“‘The Oddfellows’ Cemetery was explored. This is more modern than Laurel Hill; the monuments are higher and heavier. They were fastened down by lead in some cases. The most complete confusion reigned. The displacements likewise were in every direction. An observer with instruments, upon making surveys during a month might find a majority of fallen columns pointing one way, or facings, but it is doubtful. The earth’s surface surely moved in every direction. As nearly every brick and stone building was destroyed, they could not be studied. The great Fairmount Hotel has rents in the corners, and several high up, along near the middle of the facades. The new $5,000,000 post office is torn near the corners. The Towering steel and stone Spreckels Building stands as a skeleton, but looking down on a wilderness of ruins of all old-type buildings. For the new city will be erected around ribs of rigid steel. the accompanying diagram shows roughly the distortions in the cemeteries. The line N.S. is due north and south. Twistings of obelisks that did not fall range from five to seventy degrees in all directions from their original foundations. My impressions gained in the cemetery were confirmed upon receipt by mail of a seismograph sent me by F. M. Clarke, steward and executive officer of the California Veterans’ Home, Yountville, Napa County. It indeed shows that the ground moved in every possible direction. On leaving the cemetery I wrote an article for the papers, saying that it was a circular disturbance, and the graph reveals a circle near the center. Mr. Clarke says: ‘The first movement had a N. and S. direction, but was swiftly compounded with a circular, twisting movement, accompanied with severe upward thrusts. The first movement was decidedly wave-like; then a cessation, followed by the severe twist.’ Napa is 45 miles north of San Francisco, and San José, 50 south. Both were destroyed.’”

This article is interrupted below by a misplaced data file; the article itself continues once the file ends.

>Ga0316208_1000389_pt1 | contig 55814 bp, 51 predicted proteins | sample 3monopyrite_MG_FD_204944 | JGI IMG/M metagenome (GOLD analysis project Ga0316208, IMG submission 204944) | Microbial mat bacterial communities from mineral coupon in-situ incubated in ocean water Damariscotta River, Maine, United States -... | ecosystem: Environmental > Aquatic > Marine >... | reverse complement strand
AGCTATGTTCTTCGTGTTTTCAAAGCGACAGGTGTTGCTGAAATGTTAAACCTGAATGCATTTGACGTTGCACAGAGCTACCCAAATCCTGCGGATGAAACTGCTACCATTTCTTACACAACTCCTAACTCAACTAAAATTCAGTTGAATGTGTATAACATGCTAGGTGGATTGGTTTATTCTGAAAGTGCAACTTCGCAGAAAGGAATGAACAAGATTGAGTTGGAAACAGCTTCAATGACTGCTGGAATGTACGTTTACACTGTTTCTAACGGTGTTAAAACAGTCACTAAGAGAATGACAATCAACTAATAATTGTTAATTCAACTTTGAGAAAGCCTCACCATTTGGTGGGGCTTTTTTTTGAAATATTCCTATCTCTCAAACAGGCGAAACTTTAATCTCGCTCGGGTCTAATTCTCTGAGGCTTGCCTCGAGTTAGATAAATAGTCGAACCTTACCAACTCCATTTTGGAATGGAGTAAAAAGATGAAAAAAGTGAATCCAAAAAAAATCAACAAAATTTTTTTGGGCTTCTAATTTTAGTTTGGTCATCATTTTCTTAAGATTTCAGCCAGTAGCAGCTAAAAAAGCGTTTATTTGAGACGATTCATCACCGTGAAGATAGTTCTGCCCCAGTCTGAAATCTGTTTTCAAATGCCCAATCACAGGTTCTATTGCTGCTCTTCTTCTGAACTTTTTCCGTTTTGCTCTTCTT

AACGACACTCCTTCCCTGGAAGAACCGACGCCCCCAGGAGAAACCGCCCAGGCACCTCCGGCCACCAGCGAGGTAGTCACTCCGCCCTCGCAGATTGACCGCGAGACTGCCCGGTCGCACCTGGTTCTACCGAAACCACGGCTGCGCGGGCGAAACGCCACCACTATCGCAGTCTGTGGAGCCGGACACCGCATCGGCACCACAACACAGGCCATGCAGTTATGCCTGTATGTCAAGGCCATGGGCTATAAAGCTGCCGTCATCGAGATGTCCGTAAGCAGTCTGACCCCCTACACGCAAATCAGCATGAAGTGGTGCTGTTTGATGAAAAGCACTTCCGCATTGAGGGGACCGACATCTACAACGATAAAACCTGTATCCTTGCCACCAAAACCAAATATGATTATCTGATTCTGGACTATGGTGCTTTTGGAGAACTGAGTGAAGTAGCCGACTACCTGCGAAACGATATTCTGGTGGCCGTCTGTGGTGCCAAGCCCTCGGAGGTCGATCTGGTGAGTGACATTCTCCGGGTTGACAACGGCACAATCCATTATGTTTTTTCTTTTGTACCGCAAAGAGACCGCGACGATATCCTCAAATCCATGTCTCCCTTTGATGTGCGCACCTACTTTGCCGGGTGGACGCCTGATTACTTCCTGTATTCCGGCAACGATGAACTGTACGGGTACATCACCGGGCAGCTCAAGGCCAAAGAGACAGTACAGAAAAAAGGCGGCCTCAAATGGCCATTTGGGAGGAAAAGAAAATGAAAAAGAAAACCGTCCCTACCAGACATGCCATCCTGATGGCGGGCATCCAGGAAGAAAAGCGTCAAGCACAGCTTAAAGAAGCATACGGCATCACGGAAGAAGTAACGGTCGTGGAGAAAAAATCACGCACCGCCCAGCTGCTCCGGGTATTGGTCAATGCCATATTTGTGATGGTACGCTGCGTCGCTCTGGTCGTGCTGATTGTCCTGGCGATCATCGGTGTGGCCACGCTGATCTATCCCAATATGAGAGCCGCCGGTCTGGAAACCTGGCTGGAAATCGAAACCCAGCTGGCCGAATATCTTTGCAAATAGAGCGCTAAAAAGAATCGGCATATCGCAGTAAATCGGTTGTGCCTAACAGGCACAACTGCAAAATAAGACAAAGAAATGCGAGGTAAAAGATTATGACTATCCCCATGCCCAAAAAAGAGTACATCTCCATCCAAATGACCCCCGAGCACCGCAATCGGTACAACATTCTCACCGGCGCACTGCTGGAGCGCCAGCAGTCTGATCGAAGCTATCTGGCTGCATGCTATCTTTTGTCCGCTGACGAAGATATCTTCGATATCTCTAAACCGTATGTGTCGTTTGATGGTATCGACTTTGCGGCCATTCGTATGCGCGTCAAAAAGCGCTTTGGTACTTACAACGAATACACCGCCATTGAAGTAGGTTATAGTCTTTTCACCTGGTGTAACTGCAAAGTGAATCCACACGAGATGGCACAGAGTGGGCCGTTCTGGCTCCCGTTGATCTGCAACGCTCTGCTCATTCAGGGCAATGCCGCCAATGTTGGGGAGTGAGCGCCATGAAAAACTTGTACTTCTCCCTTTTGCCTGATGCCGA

* Bob Giles view regarding the Stanford Angel and commentary: